The idea of a hormonal change when the body enters a specific age isn’t strictly a female issue.

mens health andropause

Yes, in terms of general awareness, menopause is a staple in the common vernacular. However, one must not dismiss the aging process that affects men and that they, too, go through changes that can affect their physical and mental well-being.

What is Andropause?

Interestingly enough, the World Health Organization (WHO) hasn’t recognized andropause yet as an offcial condition, but due to the increase in awareness via mainstream medical research, it has recently received a lot of focus. Dr. David Borenstein, MD, a New York-based physician in practice for more than 15 years has been treating andropause cases for over a decade and explains it as a gradual depletion of male testosterone that occurs over a period of time. Testosterone maintains vital aspects of development, including male sex organs, muscle mass, bone strength and fat metabolism. Unlike menopause, where the change is felt quite drastically during a specific window of age, andropause can start as early as your 30s (“It’s a small number, but they are certainly there”) and 40s. According to Dr. Borenstein’s patients, he sees testosterone levels declining three per cent per year and gradually increasing once you hit your mid-40s and early 50s, with drastic declines taking place after the 50-year mark. In some cases, the decline can take place before symptoms even present themselves.

Sypmtoms of Andropause

Dr. Borenstein notes that the symptoms of andropause are remarkably similar to those of menopause and can include the following:

  • Irritability
  • Low stamina
  • Memory loss
  • Weight gain
  • Trouble sleeping
  • Depression
  • Low sex drive

Unlike women, who tend to be more proactive when it comes to health care, men often take a wait-andsee approach before entering the doctor’s office. And, yes, men tend to Google it fi rst (“Men Google stuff, women don’t”) before consulting a medical professional. When presented with these symptoms, sometimes men just chalk it up to the unpleasant part of the natural aging process. The standard medical examination starts with thorough blood tests, checking the kidney and liver functions, thyroid and vitamin profiles, thereby eliminating any other possibilities. Once those are clear, then the focus is on testosterone levels.

So are patients surprised by an andropause diagnosis? “Sure, there are patients who are surprised,” Borenstein explains, he notes “but there is a lot more awareness in men now than a few years ago.” He notes the increase in men who are specifically asking about their testosterone levels and how that may be an indicator of their sluggish feeling.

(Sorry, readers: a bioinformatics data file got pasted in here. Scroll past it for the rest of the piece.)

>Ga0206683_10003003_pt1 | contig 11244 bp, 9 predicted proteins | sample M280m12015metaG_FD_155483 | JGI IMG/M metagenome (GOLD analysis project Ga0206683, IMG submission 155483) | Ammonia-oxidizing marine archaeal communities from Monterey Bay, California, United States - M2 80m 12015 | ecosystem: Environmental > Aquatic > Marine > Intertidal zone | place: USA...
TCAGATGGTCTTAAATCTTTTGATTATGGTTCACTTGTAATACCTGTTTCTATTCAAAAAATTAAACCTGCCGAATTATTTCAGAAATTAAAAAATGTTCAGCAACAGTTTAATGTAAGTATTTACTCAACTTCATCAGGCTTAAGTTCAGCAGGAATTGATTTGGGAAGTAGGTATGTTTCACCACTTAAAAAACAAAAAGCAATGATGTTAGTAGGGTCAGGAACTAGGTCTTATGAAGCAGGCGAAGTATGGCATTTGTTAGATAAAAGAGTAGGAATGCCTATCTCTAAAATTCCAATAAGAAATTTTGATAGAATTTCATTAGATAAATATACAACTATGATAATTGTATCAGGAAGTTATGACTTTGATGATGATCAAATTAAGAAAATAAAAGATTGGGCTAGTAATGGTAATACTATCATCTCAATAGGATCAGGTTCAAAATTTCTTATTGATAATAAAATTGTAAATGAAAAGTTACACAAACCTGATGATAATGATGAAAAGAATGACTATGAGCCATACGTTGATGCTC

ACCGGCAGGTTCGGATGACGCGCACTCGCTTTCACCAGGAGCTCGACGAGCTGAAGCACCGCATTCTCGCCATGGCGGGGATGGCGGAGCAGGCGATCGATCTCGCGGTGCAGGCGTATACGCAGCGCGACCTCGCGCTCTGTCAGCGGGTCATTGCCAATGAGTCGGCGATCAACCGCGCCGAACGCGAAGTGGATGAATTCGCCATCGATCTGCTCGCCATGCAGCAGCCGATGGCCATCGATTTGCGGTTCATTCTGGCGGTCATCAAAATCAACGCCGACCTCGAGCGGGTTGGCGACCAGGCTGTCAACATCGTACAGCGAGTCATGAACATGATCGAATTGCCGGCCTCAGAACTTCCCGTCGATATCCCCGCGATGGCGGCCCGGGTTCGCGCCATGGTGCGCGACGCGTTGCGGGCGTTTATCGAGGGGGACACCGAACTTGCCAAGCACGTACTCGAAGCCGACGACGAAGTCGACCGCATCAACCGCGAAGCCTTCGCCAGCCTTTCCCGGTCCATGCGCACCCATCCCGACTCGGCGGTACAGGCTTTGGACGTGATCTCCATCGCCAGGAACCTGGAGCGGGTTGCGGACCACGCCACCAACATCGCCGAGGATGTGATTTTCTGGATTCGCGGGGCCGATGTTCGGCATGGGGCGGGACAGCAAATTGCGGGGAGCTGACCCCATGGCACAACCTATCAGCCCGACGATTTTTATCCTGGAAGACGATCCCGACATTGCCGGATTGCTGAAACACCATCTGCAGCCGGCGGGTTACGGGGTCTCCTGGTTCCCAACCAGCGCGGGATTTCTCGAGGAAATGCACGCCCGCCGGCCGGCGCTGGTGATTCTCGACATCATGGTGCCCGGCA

The Stigma

Dr. Borenstein feels that the stigma still exists but not nearly as much compared to how andropause was viewed just a decade earlier. He still gets patients who are pushed through his door at the insistence of their partners, but when it comes to a general awareness of andropause (as compared to menopause), he feels that it still has a long way to go. Of course having a celebrity a liation when it comes to medical conditions is a surefi re way to spread awareness among the masses, but the reality of the sensitivity of andropause among men puts the idea of a male celebrity wanting to announce his declining testosterone levels to the world in doubt. And there lies the Catch 22.

The Cause

Beyond of it being just a natural part of the aging process, there are instances where certain common drugs may also a ect testosterone levels. The sex hormone comes from a main molecule, cholesterol. Often, cholesterol-lowering drugs may lower testosterone. Similar challenges are seen for women, where the birth control pill, which increases estrogen, also decreases testosterone levels, thereby leaving women with similar symptoms of a lower sex drive and depression.


There are a number of treatment options available to patients. That’s not to say that it’s an easy sell, though. “Men are very scared to take testosterone,” says Dr. Borenstein. “They hear ‘prostate cancer’ and ‘heart attack.’ The problem is that they only hear half the story. If you do [treatment] improperly, there can be an increase in these problems. But if you do it properly, there is certainly no greater risk than if you aren’t taking it.” The common fi rst step is a topical application of a transdermal cream once a day. There is also the option of taking a testosterone injection once or twice a week. There are Clomid pellets (Clomiphene citrate or “CC” pills), which cause the testicles to make their own testosterone while preserving the size of the testicle and sperm count—a common treatment for younger patients who still want children. And how quickly does the treatment take hold? Dr. Borenstein says that after the usual tweaking of meds to ensure that the correct levels are in place, it’s just a matter of a “couple of weeks” before patients “see improvement.” At the end of the day, Dr. Borenstein feels it’s very important to be proactive when it comes to your health. When you aren’t feeling your 100 per cent best, you have to “be your own advocate and think outside the box.” Sure, it’s the natural aging process, but it shouldn’t be unpleasant. “Don’t su er. You don’t have to live like this. There is treatment.”